10' away from me (I'm an external consultant). I was not invited.

My response to the scene when I came in for the day?

"OMGosh - how awesome! Happy birthday!!! Oops, I think they got the 52 mixed up, shouldn't that be 25??? Here let me fix that :) Happy birthday - I hope you have a fabulous day and enjoy yourself!!"

Be kind, be kind, be kind. Take the high road.
 

Smurfette

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Why is your icon wearing a doctor's stethoscope
This is the first I've noticed it...Lee or others must be updating the badges. stethoscope = physician badge. I'll have to look and see what the other icons look like now!

EDIT: I guess they are temporary icons due to some issues with the old ones loading on some platforms. They'll change again once there's a permanent fix.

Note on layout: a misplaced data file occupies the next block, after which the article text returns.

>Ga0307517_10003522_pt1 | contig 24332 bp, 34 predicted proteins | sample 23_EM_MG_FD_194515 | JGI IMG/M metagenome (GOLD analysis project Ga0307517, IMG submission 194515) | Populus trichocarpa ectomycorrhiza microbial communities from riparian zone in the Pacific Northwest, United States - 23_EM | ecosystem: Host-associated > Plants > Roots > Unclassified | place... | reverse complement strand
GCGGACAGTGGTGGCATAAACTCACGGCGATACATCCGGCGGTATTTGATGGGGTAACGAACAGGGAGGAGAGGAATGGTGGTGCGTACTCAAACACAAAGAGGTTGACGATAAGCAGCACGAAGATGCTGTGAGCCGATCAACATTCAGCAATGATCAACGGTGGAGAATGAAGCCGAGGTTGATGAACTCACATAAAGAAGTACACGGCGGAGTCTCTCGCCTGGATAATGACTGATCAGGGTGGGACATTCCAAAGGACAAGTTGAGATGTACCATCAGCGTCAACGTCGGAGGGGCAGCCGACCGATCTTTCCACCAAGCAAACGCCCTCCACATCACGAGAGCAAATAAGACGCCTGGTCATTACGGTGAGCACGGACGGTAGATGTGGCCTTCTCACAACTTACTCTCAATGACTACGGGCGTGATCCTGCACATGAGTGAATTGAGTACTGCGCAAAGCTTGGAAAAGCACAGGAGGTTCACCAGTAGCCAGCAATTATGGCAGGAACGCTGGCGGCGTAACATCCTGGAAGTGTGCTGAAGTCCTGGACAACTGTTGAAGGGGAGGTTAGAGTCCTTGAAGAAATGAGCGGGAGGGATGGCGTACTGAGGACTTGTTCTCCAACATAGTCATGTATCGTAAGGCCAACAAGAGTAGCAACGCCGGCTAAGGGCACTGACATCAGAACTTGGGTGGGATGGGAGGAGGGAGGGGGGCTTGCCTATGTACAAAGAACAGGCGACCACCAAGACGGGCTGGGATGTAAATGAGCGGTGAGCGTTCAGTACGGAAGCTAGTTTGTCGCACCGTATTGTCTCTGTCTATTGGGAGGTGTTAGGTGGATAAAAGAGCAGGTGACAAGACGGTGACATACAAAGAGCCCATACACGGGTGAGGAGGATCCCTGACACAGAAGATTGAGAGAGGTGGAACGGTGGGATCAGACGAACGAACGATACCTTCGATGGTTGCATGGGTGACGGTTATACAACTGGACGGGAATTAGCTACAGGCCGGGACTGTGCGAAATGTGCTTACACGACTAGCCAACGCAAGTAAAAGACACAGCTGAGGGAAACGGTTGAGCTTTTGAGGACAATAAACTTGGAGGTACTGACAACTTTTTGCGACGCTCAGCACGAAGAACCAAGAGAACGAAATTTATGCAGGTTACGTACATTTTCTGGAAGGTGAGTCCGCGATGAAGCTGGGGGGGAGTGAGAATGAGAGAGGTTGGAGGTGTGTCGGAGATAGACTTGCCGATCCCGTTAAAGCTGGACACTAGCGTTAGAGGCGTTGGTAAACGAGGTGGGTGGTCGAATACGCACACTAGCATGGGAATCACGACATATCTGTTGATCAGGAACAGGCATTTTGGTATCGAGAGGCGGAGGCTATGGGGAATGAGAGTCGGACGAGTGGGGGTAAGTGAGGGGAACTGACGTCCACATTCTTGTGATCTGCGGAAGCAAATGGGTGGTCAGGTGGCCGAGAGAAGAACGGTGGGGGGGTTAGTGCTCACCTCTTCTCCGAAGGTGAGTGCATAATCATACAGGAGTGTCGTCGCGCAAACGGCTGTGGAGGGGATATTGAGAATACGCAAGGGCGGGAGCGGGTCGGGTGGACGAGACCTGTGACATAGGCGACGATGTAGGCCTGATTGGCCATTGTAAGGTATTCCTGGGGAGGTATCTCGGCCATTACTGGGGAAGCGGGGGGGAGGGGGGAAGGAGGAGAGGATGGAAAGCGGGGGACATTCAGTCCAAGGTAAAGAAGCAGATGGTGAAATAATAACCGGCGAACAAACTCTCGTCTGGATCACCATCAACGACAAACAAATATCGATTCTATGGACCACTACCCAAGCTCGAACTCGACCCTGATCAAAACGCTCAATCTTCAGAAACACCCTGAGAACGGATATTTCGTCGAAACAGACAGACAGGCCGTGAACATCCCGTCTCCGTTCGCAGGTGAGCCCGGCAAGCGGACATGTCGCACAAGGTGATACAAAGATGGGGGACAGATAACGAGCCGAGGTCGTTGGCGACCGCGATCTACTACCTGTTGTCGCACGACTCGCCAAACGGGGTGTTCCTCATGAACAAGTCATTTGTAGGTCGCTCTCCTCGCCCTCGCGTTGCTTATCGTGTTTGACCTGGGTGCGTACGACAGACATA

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AnatomyGrey12

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That is definitely a mating call OP. She might just be into you. Definitely get that number!! :naughty:
 

musicalfeet

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Thick skin is important...in the sense that you need to accept that there are going to be people who are a**holes in this world..everywhere. An appropriate reaction to that girl would be to just ignore her and do your own thing from now on while keeping things professional. Only talk to her and work with her when needed. I probably would have called her a b**** in my head but smile to her face because that's how the world works!